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weight and the third law
Posted:
Mar 21, 2012 3:38 PM


Modified Wednesday, March 21, 2012 What does a balance scale measure? What does a spring scale measure? Most will answer "weight" to both questions. We use each device to measure weight. We have defined weight [mg] mathematically consistent with the least action consistent natural motion in the universe. The spring scale does measure weight [mg]. It is calibrated to do that at location and requires recalibration at a change in location.
The balance scale does not measure weight. The balance scale compares two pans of matter where [g] in [mg] acts globally on the scale and contents such that the scale will, once calibrated to balance, balance at any location where it can be used. Using the product [mg] for weight the balance scale compares mass only.
We use both devices to measure weight. In the simplest case the spring stretches or is compressed by the weight [mg] of an object acting on it. A dial or guage provides us a reading for weight [mg]. The balance scale only compares mass [m] because [g] acts on everything in the area the same.
It is convenient to measure atoms in terms of weight. This is what we work against. It is not fundamental. It is convenient to measure weight in terms of mass. It is not fundamental to the actual physical act of attraction. It is fundamental to calculate the force we must apply at location [g].
The planet attractor does not act on mass. The planet attractor acts uniformly on nonuniform atoms. Nonetheless mass is a useful quantity to us and it is fortunate that it is conserved consistent with the measure of resistance of the number and type of atoms it represents.
Consider a pure element consisting of only one isomer. On a balance scale, imagine that we can place one atom at a time in a pan. We have a standard object calibrated in mass units in the other pan. We can (theoretically) place one atom at a time in one pan until it is balanced against the standard mass in the other pan. When we lift either the pan with atoms or the pan with the standard mass we feel weight. We feel the product [mg] at location [g]. We feel at location [g], the cumulative resistance (mass) of the number of atoms in the pure object pan at that location.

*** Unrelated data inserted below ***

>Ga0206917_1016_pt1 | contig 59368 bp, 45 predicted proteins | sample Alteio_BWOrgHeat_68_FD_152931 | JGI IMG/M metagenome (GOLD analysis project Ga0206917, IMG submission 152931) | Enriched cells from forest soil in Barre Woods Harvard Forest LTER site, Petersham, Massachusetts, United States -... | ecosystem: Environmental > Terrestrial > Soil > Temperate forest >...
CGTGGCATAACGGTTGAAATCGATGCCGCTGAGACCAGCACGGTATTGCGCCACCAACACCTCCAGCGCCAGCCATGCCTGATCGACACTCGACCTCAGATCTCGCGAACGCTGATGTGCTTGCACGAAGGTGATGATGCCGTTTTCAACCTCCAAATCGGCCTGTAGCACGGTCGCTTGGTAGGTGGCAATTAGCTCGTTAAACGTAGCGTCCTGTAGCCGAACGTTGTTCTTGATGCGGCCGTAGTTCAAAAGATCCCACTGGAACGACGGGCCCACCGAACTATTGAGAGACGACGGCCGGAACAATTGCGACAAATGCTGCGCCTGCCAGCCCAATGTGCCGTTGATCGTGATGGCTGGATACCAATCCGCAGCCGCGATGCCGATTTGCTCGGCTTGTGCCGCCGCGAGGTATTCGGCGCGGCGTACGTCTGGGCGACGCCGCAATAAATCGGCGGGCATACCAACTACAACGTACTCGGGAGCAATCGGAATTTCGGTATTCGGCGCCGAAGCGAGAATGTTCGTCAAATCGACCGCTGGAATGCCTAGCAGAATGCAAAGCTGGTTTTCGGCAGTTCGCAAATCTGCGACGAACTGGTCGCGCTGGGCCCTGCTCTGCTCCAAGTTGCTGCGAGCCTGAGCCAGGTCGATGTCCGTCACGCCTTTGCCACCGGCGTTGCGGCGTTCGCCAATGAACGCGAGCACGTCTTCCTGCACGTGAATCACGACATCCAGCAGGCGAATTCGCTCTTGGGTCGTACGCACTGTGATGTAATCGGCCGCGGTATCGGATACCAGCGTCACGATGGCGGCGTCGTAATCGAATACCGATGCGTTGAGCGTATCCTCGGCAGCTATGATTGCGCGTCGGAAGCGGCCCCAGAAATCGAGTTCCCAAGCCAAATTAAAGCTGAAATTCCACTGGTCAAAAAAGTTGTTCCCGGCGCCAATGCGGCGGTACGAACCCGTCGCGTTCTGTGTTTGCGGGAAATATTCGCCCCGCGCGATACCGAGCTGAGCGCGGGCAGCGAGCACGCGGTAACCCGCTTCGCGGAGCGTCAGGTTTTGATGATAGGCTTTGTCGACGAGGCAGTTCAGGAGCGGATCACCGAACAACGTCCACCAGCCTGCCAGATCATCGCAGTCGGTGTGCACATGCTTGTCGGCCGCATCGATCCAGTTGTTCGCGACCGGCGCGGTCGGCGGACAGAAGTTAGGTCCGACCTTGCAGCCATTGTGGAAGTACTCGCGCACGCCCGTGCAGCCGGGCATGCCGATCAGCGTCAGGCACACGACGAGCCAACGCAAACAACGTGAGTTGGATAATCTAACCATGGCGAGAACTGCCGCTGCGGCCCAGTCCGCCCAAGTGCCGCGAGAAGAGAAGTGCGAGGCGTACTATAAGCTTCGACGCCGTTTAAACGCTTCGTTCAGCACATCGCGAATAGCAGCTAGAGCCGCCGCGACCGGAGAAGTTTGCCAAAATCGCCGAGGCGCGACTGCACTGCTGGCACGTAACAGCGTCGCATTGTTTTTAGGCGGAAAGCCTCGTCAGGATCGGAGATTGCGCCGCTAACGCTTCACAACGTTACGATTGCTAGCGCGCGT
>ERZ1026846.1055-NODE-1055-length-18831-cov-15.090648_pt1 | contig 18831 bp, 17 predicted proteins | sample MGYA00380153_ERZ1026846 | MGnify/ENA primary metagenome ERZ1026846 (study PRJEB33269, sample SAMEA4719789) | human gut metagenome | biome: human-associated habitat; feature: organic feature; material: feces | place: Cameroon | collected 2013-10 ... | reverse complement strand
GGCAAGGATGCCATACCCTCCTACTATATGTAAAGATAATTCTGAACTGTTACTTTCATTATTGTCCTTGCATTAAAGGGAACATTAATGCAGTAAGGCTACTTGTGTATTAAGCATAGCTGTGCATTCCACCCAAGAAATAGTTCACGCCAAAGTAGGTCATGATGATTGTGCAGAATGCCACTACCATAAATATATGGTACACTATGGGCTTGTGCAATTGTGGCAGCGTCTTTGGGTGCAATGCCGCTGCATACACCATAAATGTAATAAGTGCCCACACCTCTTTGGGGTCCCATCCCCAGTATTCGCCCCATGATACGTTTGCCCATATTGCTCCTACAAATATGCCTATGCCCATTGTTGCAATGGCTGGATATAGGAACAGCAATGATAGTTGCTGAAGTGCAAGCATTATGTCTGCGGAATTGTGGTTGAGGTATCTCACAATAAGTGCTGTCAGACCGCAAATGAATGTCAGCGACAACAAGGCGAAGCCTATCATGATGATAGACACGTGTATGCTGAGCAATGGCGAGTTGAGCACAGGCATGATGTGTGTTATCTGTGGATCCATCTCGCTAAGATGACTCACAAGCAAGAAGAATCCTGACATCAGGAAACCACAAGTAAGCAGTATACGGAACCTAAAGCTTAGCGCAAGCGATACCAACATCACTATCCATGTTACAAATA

In this example the balance scale compares the resistance of a quantity of atoms to the resistance of a quantity of matter calibrated in mass units. Each atom in the pure object pan is uniformly acted upon by the planet attractor.
Is this uniform action on each atom a consequence of each atom being identical in the pure object? Or is it a consequence of the planet attractor?s uniform action on atoms in general?
The number of atoms in each pan need not be the same. In the pure atom pan we are measuring the cumulative resistance of the number of atoms. We know this because we watched the process itself. Let's say we call this cumulative resistance ?mass?, because we are measuring the cumulative comparative resistance of atoms in the pure object pan against the object in the pan calibrated in mass units.
Side bar question for extra credit. Is the mass of the calibrated object also the cumulative resistance of the atoms in that object? Explain your reasoning to yourself. Or in a written reply to this post, if you wish.
When we define mass in terms of a number of atoms, the occult aspect of equal and opposite forces between planet surface objects and planets vanish. In fact the equal and opposite law must be rewritten. The force we feel and/or apply is equal to the resistance we encounter [F=mg] and [F=ma]. This by definition. The resistance of a planet surface object when defined in terms of weight and quantified in terms of a number of atoms can hardly be set equivalent to the resistance of the atoms composing the planet. It is equivalent to the resistance we measure and work against.
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